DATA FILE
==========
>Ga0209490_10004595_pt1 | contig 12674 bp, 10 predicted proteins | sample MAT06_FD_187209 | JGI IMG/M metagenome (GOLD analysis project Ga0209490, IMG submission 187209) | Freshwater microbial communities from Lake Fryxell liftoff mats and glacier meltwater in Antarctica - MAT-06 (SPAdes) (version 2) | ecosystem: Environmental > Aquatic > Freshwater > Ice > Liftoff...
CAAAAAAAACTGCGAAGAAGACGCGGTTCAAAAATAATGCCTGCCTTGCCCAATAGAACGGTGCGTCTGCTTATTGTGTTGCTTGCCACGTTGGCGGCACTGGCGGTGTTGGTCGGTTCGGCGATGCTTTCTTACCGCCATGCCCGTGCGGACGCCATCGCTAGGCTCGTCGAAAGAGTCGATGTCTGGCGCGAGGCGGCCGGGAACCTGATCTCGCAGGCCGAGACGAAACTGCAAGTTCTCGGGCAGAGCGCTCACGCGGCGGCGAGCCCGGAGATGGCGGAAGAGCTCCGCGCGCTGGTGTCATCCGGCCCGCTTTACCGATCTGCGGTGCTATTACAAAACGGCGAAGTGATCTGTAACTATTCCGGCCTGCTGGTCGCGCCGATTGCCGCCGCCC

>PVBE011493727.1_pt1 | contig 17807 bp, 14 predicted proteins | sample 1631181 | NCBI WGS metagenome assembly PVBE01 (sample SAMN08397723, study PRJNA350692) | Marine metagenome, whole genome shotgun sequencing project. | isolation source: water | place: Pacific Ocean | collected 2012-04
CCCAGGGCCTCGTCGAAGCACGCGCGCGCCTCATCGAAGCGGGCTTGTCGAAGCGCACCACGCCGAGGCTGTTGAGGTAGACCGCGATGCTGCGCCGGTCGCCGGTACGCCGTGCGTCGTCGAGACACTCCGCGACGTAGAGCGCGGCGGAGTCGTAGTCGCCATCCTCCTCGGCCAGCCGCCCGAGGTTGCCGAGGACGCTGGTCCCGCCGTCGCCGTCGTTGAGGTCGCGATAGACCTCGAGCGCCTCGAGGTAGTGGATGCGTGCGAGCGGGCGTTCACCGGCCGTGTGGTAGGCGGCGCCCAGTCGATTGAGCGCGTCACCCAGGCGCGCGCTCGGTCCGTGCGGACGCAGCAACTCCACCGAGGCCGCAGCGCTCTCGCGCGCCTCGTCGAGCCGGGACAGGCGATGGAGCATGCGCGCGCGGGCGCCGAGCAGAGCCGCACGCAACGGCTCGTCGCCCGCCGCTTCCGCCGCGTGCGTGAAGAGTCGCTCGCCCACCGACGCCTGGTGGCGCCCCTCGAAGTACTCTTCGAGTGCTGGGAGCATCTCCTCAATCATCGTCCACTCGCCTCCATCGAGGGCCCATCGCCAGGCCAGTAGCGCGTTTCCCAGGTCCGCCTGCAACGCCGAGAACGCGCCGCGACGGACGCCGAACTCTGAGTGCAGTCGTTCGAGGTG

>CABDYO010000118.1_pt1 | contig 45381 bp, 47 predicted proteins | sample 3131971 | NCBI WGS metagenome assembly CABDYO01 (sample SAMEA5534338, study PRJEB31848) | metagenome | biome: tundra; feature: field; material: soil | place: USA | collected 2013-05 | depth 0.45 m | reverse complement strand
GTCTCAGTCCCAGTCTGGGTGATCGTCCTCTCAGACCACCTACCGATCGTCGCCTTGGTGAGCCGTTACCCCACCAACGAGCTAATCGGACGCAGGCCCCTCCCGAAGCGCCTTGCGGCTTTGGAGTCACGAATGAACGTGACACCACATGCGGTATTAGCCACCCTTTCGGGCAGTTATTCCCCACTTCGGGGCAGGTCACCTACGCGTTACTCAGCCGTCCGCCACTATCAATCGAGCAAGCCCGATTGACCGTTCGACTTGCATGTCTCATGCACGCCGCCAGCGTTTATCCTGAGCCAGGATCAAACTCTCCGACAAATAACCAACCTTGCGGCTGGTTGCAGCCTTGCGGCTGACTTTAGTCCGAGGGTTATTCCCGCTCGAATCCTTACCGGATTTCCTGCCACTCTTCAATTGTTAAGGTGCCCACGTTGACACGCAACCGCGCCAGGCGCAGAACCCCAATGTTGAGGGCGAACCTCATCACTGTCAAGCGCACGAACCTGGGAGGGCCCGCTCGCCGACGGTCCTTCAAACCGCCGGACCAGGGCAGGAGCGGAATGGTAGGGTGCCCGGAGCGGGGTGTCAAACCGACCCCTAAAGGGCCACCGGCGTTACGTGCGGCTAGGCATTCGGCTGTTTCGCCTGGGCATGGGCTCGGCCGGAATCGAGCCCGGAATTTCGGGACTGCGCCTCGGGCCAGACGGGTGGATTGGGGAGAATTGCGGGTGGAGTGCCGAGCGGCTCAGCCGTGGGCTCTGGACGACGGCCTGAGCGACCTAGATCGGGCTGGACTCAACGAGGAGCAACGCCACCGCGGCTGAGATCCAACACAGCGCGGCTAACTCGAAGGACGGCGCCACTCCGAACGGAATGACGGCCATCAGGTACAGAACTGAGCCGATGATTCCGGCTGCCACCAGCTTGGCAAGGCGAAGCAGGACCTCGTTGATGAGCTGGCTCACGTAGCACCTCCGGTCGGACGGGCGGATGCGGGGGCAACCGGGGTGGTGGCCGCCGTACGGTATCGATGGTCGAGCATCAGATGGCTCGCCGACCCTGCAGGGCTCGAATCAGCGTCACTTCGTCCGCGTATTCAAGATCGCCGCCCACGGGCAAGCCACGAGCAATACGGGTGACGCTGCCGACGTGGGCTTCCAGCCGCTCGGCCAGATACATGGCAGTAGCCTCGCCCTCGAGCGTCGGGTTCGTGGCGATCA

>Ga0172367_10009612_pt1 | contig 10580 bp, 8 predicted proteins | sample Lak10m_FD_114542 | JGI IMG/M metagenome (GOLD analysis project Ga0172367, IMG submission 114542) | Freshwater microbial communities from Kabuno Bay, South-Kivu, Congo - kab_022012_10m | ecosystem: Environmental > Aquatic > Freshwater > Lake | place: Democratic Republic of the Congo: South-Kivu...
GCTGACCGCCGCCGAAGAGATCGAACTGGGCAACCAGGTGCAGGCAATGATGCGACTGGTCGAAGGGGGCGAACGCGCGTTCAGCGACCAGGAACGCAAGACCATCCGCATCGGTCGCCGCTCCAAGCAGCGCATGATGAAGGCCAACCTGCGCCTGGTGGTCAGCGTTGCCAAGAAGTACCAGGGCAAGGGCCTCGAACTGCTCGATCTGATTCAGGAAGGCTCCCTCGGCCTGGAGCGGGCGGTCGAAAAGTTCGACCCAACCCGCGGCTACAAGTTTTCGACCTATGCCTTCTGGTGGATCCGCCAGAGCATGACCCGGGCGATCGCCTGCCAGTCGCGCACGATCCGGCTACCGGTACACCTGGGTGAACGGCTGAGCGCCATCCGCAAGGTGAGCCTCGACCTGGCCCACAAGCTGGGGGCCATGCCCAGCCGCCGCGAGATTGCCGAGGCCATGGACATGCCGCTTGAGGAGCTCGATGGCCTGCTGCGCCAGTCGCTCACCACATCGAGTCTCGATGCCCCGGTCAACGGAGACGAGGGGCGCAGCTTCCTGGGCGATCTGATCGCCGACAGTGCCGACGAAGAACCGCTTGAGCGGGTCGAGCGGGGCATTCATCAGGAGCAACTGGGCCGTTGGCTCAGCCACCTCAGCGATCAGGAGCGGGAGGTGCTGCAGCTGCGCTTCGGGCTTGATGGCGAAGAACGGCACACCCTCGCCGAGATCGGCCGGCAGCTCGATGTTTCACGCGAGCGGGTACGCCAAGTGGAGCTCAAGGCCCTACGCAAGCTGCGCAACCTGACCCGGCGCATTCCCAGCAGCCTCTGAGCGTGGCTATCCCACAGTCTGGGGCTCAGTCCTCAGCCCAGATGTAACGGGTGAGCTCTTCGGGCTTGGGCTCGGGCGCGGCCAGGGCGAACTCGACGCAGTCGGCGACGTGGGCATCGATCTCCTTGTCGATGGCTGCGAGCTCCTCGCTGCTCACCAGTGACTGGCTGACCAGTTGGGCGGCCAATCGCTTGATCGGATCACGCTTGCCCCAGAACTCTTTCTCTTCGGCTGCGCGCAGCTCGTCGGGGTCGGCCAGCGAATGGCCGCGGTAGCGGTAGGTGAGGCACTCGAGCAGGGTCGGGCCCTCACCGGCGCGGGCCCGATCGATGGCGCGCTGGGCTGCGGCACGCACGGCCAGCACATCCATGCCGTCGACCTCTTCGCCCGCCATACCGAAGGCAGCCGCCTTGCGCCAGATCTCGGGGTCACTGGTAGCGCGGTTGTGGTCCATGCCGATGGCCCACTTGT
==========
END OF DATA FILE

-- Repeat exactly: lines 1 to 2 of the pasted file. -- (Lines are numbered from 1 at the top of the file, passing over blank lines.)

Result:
>Ga0209490_10004595_pt1 | contig 12674 bp, 10 predicted proteins | sample MAT06_FD_187209 | JGI IMG/M metagenome (GOLD analysis project Ga0209490, IMG submission 187209) | Freshwater microbial communities from Lake Fryxell liftoff mats and glacier meltwater in Antarctica - MAT-06 (SPAdes) (version 2) | ecosystem: Environmental > Aquatic > Freshwater > Ice > Liftoff...
CAAAAAAAACTGCGAAGAAGACGCGGTTCAAAAATAATGCCTGCCTTGCCCAATAGAACGGTGCGTCTGCTTATTGTGTTGCTTGCCACGTTGGCGGCACTGGCGGTGTTGGTCGGTTCGGCGATGCTTTCTTACCGCCATGCCCGTGCGGACGCCATCGCTAGGCTCGTCGAAAGAGTCGATGTCTGGCGCGAGGCGGCCGGGAACCTGATCTCGCAGGCCGAGACGAAACTGCAAGTTCTCGGGCAGAGCGCTCACGCGGCGGCGAGCCCGGAGATGGCGGAAGAGCTCCGCGCGCTGGTGTCATCCGGCCCGCTTTACCGATCTGCGGTGCTATTACAAAACGGCGAAGTGATCTGTAACTATTCCGGCCTGCTGGTCGCGCCGATTGCCGCCGCCC